Network analysis is a unique theoretical and methodological approach to sociology that I happened to stumble into last semester. At its most basic, network analysis can help us understand networks not just in terms of who is the most connected, but who helps connect disparate parts of a network, who is closest to the most important actors in a network, and who gets shafted in the network. It ticks a lot of boxes for me; it’s quantitative, it generates a lot of hypotheses for future research projects, and most importantly, the visualizations are just really pretty.
I started toying with D3’s .force functionality shortly after the start of the course, with mixed results; chiefly because I hadn’t mastered the art of drawing SVG objects, let alone applying forces telling them where to situate themselves.
WordPress isn’t always the friendliest when it comes to embedding iframes, but a sample of what I’ve got running can be found on JSFiddle. The code itself is fairly standard; nodes are pulled from a csv list and drawn as circles with varying radii based on their degree values. Links are pulled from another csv list and drawn as lines between the circles. This is a fair start, and this visualization has some basic functions like mouseover tooltips to see who each circle represents. It can be taken a lot further, though.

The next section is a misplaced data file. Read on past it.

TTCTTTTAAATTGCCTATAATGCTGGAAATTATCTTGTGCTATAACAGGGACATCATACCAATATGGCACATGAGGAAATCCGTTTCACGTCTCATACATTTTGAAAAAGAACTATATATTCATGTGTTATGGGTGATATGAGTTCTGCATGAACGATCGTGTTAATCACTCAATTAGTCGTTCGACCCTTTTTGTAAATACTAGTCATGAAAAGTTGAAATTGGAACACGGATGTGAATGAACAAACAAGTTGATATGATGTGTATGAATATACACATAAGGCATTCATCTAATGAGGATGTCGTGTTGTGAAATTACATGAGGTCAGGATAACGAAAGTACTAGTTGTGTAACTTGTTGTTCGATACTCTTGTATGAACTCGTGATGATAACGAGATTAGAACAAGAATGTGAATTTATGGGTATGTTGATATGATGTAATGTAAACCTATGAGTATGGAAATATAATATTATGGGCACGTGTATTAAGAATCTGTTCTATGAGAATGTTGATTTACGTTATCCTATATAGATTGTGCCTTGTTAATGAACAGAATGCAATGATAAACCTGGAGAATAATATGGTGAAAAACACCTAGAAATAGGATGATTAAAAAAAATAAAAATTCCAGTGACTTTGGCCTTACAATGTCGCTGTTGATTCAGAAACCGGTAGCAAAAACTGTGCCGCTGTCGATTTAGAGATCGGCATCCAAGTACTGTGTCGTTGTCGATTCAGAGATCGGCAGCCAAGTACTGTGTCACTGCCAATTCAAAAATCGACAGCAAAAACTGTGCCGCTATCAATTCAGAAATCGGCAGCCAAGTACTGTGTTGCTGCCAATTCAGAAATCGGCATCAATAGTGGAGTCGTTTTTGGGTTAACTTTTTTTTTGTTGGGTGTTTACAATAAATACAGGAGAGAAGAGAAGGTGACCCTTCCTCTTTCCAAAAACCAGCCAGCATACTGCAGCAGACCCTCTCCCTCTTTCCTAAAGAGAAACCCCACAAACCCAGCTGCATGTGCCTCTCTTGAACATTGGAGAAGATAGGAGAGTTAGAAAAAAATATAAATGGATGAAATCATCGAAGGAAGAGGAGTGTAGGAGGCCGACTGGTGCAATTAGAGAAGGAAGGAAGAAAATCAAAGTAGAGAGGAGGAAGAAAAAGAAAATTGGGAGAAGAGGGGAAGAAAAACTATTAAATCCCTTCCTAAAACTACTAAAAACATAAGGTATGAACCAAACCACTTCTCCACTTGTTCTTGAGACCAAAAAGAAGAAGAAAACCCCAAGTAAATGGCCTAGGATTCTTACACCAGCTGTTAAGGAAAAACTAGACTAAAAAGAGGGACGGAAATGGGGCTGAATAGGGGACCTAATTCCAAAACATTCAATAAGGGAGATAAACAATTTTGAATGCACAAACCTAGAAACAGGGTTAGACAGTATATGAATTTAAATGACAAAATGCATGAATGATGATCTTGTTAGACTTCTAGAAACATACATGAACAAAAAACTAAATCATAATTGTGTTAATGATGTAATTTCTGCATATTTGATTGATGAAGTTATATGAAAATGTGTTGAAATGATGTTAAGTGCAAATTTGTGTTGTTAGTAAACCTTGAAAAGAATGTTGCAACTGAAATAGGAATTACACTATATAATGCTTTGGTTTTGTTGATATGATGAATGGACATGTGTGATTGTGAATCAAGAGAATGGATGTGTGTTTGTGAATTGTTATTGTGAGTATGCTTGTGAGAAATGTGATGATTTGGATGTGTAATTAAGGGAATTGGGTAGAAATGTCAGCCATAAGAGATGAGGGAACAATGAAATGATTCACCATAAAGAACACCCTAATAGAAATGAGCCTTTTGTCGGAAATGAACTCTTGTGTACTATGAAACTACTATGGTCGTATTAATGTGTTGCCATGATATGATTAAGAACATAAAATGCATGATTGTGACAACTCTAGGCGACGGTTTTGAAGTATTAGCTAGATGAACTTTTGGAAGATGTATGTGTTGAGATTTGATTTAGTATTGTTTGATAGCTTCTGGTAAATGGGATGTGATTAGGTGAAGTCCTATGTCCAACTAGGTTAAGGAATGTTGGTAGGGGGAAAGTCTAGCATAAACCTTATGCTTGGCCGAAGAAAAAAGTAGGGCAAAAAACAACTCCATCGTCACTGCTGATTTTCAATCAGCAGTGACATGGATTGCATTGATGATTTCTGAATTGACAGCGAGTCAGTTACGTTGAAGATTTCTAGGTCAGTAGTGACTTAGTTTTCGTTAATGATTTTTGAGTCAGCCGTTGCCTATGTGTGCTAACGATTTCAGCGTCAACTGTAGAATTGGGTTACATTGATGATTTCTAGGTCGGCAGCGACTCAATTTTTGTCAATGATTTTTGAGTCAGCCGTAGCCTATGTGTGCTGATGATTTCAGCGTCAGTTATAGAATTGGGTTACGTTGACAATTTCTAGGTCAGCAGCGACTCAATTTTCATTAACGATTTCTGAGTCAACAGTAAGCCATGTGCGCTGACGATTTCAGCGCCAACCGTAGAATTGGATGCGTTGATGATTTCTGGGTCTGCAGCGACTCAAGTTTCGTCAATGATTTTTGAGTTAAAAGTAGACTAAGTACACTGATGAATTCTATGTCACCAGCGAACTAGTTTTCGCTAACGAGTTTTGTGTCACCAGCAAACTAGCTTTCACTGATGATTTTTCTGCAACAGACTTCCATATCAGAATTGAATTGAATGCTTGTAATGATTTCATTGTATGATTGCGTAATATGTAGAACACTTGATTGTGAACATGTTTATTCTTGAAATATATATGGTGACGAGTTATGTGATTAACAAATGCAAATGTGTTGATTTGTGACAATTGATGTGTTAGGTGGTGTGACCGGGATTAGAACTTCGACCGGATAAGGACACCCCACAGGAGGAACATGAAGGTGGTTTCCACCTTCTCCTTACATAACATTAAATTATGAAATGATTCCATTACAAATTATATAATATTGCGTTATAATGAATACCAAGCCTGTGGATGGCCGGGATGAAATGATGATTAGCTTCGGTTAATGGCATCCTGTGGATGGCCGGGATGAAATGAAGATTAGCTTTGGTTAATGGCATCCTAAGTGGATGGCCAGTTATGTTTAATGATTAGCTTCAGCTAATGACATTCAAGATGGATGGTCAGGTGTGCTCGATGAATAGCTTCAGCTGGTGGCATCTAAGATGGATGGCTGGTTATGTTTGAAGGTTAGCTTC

For starters, the forces drawn here are completely arbitrary. I basically started with a force that would draw everything to the middle of the svg “canvas”, then created two forces to represent repulsion and attraction and stopped once I found a combination of variables that didn’t look atrocious. It would be cool to crack open the d3-force functions a little further and try to program some recognized graphing algorithms such as Yifan Hu’s popular algorithm.
Secondly, nodes are entirely indistinguishable from one another. One idea I had been playing around with was adding image url’s for each node’s organization logo to the original csv, and then assigning those url’s to the svg’s when drawn. This presents some issues considering the size discrepancy between nodes. This method could still be implemented by adding the organization’s logo to the tooltips and creating an ordinal color scale to distinguish different types of organizations.
Thirdly, the tooltips are about as meat and potatoes as you can get. A rectangle with some text. The logo’s would be a nice touch, but it would be interesting to see how d3’s onmouseover and transition functions can be used to create something snappier or more presentable; perhaps a rectangle that draws itself to size out of the cursor’s tip, or a box that wipes horizontally on mouseover to reveal the tooltip.